One of the basic rules of the Boy Scouts, advises campers to never pitch tents in areas that could be flooded. That’s why I have been puzzled as to why people buy houses built on flood plains on or near greenways below dams or other flood-prone areas. Worse, I’ve wondered why developers are sometimes given permission to construct subdivisions in such places.
A tragic flood swept over a large portion of Rapid City, South Dakota, in 1972. The disaster turned out to be one of the most devastating floods in US history. Flooding left a couple hundreds of fatalities and a few thousand injured people. When I read the news accounts, the Boy Scout lesson came to mind.
The soils in the Black Hills of South Dakota were already saturated because of steady rains that had fallen during the previous days. Then on the afternoon of June 9th, two large areas of thunderstorms mushroomed to life, setting the stage for still more heavy rains.
Heavy showers from one storm fell across the northeastern area of the Black Hills, then slowly spread southward and intensified as the storms approached the central Black Hills. The other storm system, centered over the southern Black Hills moved northward and also grew as it approached the central Black Hills. The two systems joined into a continuous line of thunderstorms that poured rain over the eastern Black Hills near Rapid City. East winds kept the line of activity trapped in place.
The large volume of water soon washed over the saturated ground and channeled through the steep canyons of the Black Hills. Small streams and drainages soon overflowed past their banks with rushing flash flood waters. All of the streams eventually emptied into the Rapid Creek, just above Rapid City. The creek had swollen to more than 300 times the normal volume. By late night time, the drastic rise in water levels, caused officials to issue the first flood warnings.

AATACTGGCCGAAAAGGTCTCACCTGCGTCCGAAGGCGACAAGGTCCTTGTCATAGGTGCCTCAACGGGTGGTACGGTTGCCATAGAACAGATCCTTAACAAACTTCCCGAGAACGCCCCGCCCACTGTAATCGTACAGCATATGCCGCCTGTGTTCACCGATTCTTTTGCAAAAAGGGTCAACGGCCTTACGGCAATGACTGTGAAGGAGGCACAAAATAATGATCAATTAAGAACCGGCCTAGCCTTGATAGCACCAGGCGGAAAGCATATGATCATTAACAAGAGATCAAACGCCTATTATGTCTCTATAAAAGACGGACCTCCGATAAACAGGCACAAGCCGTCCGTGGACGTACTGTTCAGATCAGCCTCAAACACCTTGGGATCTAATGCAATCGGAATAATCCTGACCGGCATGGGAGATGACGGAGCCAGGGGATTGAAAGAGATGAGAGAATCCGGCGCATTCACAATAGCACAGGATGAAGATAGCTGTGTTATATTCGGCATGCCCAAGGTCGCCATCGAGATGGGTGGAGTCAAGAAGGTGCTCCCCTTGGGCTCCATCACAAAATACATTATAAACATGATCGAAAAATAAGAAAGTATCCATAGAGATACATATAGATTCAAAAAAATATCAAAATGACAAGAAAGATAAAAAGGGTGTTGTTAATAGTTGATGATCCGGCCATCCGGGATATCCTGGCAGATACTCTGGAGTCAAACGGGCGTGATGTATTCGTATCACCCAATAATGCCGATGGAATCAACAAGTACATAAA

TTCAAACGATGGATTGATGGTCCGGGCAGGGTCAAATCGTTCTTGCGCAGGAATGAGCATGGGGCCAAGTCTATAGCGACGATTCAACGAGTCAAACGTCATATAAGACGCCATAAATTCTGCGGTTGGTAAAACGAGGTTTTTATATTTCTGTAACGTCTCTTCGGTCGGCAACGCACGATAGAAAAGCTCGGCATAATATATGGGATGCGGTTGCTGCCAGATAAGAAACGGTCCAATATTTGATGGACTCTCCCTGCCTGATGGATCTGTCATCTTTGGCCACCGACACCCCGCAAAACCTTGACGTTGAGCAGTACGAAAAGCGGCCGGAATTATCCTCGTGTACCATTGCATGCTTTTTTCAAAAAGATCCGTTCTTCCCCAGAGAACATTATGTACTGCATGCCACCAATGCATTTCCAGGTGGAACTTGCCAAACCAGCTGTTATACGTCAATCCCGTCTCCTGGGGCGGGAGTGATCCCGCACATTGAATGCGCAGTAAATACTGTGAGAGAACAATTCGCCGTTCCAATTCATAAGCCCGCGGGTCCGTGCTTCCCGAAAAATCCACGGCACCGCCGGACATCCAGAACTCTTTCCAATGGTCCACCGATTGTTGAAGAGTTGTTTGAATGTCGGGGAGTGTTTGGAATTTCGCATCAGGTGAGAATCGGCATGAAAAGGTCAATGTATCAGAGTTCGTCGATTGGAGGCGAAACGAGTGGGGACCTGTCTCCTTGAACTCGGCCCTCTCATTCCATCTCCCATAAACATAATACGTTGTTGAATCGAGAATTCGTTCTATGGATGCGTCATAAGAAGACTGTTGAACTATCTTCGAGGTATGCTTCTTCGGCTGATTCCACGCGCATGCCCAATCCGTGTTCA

The highway 40 bridge over Rapid Creek was torn from its footings from a 20 feet high wall of water. Trailer houses were swept from their parking spaces and washed into Canyon Lake, the reservoir of the Pactola Dam. The trailer wreckage, trees, and other debris smashed into the dam embankments. By late evening the dam’s spillway had become clogged with flood debris preventing the use of its flood gates. The 15 inches of rain that had fallen within six hours had nowhere else to go.
Electrical power was lost shortly after the first warnings, most of the broadcasting stations went silent cutting off further public warnings. At nearly midnight, the flood waters topped the Pactola Dam, leading to its total collapse. A five-feet tall wall of flood water, carrying large chunks of concrete and pavement, pushed through the valley towards Rapid City. The rush quickly washed out more bridges, smashed homes and businesses, destroyed natural gas mains, and divided the city in half.
Shortly afterwards 1,800 South Dakota National Guardsmen who had coincidentally been undergoing their annual two-week training duty near the city, began rescue operations. They were soon helped by airmen from nearby Ellsworth Air Force Base. Rescue work was hampered because major bridges had been washed out and more than 80 blocks of street pavement was torn up.
The first daylight of June 10th revealed that fully one third of Rapid City was under water. Wreckage was all along the path of the flash flooding. Eventually, the statistics were gathered. 230 People were killed in Rapid City, 8 died in nearby Keystone. More than 3,000 people were seriously injured. 1,336 homes were lost. More than 5,000 motor vehicles were destroyed. 15 out of 23 bridges over Rapid Creek were wrecked. Monetary damage was tallied at $160,000,000 in 1972 dollars ($914,000,000 in 2015 dollars).
Following the clean up, it was decided the floodplain should not be used for residences. Instead, a six-mile floodway area was converted into nature areas, a golf course, ball fields, and a 4,000-feet long levee to protect one neighborhood area. The conversion was completed in 1979.